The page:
• Donor lobectomy;
  • living donor;
  • lung transplantation;
  • outcomes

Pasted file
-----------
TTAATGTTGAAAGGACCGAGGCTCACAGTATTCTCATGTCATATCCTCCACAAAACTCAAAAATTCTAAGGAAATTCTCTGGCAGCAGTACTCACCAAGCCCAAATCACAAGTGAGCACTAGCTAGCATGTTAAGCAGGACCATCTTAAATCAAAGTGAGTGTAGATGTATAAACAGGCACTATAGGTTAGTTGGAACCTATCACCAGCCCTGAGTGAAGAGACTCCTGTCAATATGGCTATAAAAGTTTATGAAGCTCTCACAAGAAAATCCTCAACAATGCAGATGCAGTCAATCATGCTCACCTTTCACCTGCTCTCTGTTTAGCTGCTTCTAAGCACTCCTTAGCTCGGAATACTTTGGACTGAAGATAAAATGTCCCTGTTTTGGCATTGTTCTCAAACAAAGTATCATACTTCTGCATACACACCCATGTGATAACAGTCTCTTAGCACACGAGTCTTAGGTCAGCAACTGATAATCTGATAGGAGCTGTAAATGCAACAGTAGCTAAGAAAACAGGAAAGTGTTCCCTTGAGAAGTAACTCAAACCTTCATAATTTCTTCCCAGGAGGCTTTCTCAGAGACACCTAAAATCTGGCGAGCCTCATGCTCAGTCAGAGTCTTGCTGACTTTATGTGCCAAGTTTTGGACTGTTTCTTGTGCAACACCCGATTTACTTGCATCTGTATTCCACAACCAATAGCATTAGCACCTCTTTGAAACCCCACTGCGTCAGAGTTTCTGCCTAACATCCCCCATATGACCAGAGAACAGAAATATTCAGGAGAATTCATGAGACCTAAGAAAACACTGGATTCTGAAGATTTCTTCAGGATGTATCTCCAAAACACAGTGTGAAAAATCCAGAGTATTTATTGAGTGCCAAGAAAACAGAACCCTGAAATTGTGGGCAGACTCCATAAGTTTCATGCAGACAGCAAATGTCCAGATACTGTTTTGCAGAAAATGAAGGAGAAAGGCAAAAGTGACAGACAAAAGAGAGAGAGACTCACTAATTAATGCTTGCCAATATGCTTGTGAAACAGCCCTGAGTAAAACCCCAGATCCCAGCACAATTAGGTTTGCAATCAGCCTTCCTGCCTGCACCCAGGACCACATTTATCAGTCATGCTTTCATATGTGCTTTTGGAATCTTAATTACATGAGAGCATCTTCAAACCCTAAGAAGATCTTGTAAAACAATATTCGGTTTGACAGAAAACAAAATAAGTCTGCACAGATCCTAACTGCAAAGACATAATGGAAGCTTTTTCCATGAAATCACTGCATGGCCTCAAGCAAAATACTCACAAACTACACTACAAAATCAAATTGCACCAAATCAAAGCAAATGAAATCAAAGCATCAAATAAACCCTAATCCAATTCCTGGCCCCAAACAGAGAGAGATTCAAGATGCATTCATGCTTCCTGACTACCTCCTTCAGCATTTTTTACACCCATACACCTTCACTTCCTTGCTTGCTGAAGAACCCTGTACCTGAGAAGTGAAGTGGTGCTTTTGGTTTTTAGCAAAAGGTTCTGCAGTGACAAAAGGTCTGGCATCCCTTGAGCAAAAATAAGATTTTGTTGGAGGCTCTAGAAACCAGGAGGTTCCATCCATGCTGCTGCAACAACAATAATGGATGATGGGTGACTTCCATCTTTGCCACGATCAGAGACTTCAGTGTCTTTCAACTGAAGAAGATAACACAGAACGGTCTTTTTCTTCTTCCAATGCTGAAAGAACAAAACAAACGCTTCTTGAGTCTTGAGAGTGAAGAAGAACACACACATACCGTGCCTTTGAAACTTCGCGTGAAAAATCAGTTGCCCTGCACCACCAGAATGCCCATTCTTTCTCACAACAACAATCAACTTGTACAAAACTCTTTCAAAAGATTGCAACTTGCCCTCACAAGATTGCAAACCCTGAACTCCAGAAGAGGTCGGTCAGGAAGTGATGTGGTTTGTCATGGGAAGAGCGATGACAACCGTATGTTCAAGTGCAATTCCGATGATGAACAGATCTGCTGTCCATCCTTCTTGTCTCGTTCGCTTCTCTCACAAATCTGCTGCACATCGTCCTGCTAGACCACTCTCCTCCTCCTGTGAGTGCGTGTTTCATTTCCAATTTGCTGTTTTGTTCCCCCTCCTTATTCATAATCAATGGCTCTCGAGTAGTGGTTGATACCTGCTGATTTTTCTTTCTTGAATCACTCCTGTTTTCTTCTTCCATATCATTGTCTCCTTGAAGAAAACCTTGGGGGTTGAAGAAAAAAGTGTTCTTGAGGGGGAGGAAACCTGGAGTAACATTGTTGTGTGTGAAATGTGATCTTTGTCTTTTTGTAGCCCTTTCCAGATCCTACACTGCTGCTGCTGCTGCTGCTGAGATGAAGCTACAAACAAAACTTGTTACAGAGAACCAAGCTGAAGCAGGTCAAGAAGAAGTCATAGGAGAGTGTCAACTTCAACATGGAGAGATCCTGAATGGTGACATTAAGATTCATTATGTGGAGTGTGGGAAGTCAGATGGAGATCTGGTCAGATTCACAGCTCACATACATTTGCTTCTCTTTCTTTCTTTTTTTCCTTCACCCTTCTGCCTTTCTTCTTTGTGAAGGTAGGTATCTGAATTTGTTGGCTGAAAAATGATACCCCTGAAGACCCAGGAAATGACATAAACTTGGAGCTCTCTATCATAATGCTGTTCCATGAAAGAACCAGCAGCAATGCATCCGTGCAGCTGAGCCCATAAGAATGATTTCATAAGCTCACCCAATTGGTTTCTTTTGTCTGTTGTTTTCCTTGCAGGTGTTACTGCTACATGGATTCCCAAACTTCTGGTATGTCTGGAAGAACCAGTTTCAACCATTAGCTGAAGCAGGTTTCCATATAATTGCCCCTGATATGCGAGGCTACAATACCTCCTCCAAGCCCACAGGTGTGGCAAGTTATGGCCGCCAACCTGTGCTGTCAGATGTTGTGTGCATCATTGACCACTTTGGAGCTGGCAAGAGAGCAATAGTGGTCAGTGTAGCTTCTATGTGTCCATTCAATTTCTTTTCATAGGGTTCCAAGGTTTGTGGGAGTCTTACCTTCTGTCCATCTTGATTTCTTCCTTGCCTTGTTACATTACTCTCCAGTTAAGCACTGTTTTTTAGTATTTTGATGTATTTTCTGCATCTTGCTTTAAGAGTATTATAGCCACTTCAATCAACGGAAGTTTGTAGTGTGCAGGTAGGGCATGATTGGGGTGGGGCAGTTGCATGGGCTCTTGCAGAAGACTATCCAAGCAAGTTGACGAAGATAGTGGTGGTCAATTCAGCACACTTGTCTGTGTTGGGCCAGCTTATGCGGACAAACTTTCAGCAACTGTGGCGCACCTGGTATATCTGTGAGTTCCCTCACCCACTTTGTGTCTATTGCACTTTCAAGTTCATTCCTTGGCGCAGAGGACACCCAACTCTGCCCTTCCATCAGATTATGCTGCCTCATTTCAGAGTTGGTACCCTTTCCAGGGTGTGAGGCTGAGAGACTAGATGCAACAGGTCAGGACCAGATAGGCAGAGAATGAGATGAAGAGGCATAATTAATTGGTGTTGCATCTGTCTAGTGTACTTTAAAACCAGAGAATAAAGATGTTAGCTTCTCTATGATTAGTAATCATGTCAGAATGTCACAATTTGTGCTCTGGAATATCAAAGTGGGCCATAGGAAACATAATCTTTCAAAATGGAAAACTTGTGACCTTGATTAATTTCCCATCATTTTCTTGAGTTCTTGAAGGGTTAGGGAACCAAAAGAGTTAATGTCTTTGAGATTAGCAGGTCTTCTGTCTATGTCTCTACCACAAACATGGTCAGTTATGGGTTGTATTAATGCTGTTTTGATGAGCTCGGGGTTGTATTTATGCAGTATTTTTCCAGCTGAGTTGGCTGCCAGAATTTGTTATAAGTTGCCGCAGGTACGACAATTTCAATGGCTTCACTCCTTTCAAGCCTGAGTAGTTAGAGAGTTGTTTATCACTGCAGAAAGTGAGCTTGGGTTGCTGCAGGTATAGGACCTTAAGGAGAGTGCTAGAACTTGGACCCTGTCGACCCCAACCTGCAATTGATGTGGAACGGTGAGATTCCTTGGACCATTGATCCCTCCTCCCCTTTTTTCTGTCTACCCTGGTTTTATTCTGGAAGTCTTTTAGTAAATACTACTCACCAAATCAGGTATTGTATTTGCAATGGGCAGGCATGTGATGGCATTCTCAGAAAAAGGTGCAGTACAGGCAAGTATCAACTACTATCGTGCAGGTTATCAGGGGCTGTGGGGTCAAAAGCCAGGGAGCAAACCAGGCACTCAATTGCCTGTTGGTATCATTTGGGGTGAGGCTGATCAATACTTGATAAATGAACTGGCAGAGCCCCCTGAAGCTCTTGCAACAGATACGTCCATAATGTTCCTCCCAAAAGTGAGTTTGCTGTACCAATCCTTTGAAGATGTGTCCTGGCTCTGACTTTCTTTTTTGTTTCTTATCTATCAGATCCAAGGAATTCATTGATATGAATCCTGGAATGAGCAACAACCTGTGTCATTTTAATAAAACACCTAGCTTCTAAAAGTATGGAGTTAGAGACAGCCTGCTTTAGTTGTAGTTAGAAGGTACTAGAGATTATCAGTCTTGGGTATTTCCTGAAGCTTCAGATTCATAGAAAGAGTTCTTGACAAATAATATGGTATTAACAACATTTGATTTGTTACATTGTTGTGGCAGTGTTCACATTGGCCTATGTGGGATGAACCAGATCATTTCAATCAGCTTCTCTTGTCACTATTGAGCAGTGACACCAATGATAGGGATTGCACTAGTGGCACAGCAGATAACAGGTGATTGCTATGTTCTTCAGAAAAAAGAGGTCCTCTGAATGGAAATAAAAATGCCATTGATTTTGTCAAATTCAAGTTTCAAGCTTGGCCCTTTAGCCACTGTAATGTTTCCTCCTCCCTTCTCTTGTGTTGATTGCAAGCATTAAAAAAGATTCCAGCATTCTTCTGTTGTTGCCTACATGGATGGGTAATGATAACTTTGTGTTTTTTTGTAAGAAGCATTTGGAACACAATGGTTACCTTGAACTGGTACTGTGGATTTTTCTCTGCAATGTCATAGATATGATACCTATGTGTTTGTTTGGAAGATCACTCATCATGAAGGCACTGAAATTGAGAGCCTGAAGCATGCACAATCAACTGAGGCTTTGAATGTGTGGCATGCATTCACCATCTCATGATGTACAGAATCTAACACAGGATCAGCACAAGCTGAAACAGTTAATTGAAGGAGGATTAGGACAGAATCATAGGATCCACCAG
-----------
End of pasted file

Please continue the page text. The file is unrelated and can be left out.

Living lobar lung transplantation places two donors at risk for each recipient. We examined the perioperative outcomes associated with the 253 donor lobectomies performed at our institution during our first decade of living lobar lung transplantation. There have been no perioperative or long-term deaths. 80.2% of donors (n = 203) had no perioperative complications, while fifty (19.8%) had one or more complication. The incidence of intraoperative complications was 3.6%. Complications requiring reoperation occurred in 3.2% of donors. 15.0% of donors had other perioperative complications; the most serious were two donors who developed pulmonary artery thrombosis, while the most common was the need for an additional thoracostomy tube or a thoracostomy tube for ≥14 d for persistent air leaks and/or drainage. Right-sided donors were more likely to have a perioperative complication than left-sided donors (odd ratio 2.02, p = 0.04), probably secondary to right lower and middle lobe anatomy. This experience has shown donor lobectomy to be associated with a relatively low morbidity and no mortality, and is important if this procedure is to be considered an option at more pulmonary transplant centers, given continued organ shortages and differences in philosophical and ethical acceptance of live